awardFindR, developed by Michael McCall: Queries a number of scientific awards databases. Collects relevant results based on keyword and date parameters, returns list of projects that fit those criteria as a data frame. Sources include: Arnold Ventures, Carnegie Corp, Federal RePORTER, Gates Foundation, MacArthur Foundation, Mellon Foundation, NEH, NIH, NSF, Open Philanthropy, Open Society Foundations, Rockefeller Foundation, Russell Sage Foundation, Robert Wood Johnson Foundation, Sloan Foundation, Social Science Research Council, John Templeton Foundation, and USASpending.gov. It has been reviewed by João Martins, Kara Woo.
katex, developed by Jeroen Ooms: Convert latex math expressions to HTML and MathML for use in markdown documents or package manual pages. The rendering is done in R using the V8 engine (i.e. server-side), which eliminates the need for embedding the MathJax library into your web pages. In addition a math-to-rd wrapper is provided to automatically render beautiful math in R documentation files. It is available on CRAN.
The following eighteen packages have had an update since the latest newsletter: gert (
v1.3.1), awardFindR (
1.0), BaseSet (
v0.0.17), beastier (
v2.4.3), fingertipsR (
v1.0.7), GSODR (
v3.1.2), ijtiff (
v2.2.7), lightr (
v1.6.0), plotly (
v22.214.171.124), rcol (
v0.2.0), stantargets (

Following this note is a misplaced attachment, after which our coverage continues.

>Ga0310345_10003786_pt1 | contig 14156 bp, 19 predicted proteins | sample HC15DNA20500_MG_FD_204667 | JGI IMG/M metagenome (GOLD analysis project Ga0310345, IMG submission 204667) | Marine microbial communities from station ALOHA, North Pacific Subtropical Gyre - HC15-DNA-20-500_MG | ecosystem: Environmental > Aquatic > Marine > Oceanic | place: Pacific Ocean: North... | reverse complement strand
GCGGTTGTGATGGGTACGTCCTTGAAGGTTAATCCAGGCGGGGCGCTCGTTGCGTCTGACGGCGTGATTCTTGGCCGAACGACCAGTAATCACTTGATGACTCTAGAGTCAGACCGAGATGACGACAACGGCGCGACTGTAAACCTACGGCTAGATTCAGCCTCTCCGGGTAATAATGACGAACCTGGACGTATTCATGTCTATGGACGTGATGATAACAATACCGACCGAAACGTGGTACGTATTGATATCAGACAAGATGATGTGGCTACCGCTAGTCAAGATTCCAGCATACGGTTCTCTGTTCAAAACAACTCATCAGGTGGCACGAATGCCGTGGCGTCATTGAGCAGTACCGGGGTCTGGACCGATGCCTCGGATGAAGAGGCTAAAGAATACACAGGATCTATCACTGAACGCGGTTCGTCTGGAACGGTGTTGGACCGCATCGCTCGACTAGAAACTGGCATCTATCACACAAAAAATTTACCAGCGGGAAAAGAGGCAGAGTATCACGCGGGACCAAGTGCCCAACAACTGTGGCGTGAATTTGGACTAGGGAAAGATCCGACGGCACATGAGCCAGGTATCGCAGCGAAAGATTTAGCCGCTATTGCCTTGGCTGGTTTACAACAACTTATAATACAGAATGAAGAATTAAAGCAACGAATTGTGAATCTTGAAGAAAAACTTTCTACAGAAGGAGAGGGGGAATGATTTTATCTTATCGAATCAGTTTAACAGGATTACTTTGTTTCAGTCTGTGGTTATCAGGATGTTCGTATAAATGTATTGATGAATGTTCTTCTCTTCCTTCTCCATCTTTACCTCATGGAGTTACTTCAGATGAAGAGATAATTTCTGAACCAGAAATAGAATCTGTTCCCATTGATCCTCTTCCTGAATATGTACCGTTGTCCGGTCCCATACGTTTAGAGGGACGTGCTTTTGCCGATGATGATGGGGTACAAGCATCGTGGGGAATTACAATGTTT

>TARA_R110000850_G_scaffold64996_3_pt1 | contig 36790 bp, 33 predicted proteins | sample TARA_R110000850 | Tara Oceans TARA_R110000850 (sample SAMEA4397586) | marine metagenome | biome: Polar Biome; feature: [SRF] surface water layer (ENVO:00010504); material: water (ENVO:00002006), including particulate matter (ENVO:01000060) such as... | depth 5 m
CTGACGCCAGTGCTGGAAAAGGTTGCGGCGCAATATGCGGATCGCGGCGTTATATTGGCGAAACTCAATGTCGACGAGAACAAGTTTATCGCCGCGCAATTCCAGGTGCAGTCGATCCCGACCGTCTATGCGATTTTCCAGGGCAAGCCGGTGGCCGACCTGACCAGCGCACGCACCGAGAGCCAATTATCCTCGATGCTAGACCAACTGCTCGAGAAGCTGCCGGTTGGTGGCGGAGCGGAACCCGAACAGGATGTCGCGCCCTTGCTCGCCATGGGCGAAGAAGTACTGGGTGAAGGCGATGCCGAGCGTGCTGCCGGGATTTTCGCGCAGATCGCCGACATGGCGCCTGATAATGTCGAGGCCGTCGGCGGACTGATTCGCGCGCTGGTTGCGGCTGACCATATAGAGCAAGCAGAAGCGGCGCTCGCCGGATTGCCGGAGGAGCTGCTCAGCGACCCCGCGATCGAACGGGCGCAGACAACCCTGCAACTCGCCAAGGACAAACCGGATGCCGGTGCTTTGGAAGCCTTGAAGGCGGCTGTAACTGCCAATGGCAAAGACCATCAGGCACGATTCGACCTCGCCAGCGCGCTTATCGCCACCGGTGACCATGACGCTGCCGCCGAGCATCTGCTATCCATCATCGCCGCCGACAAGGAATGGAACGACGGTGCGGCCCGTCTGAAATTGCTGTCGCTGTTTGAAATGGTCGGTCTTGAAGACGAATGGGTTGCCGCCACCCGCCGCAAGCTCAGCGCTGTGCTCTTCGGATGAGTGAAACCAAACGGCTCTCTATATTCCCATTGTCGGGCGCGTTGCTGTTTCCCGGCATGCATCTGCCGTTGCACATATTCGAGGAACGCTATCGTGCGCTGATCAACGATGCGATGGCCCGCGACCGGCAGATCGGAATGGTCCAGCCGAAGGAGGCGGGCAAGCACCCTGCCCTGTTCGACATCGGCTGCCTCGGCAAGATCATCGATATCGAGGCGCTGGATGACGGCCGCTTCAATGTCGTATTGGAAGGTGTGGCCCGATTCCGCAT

0.0.3), stats19 (
v1.4.3), stplanr (
v0.8.3), tarchetypes (
0.2.1), targets (
0.6.0), taxa (
v0.4.0), taxlist (
v0.2.2), tic (
There are twelve recently closed and active submissions and 5 submissions on hold. Issues are at different stages:
One at ‘6/approved’:
Four at ‘3/reviewer(s)-assigned’:
One at ‘1/editor-checks’:
Find out more about Software Peer Review and how to get involved.
How to create your personal CRAN-like repository on R-universe by Jeroen Ooms. Explanation of the few simple steps needed to launch your universe (create a git repository with a special JSON file, install a GitHub app).
How We Curate Our Monthly Newsletter by Maëlle Salmon. Our workflow for preparing and sending our monthly newsletter, partly automatically.
New package katex: rendering math to HTML and MathML in R by Jeroen Ooms. Convert LaTeX math expressions to HTML and MathML for use in Markdown documents or package documentation.
No new citations added to our database this month (browse all citations).
Five use cases of our packages and resources have been reported since we sent the last newsletter.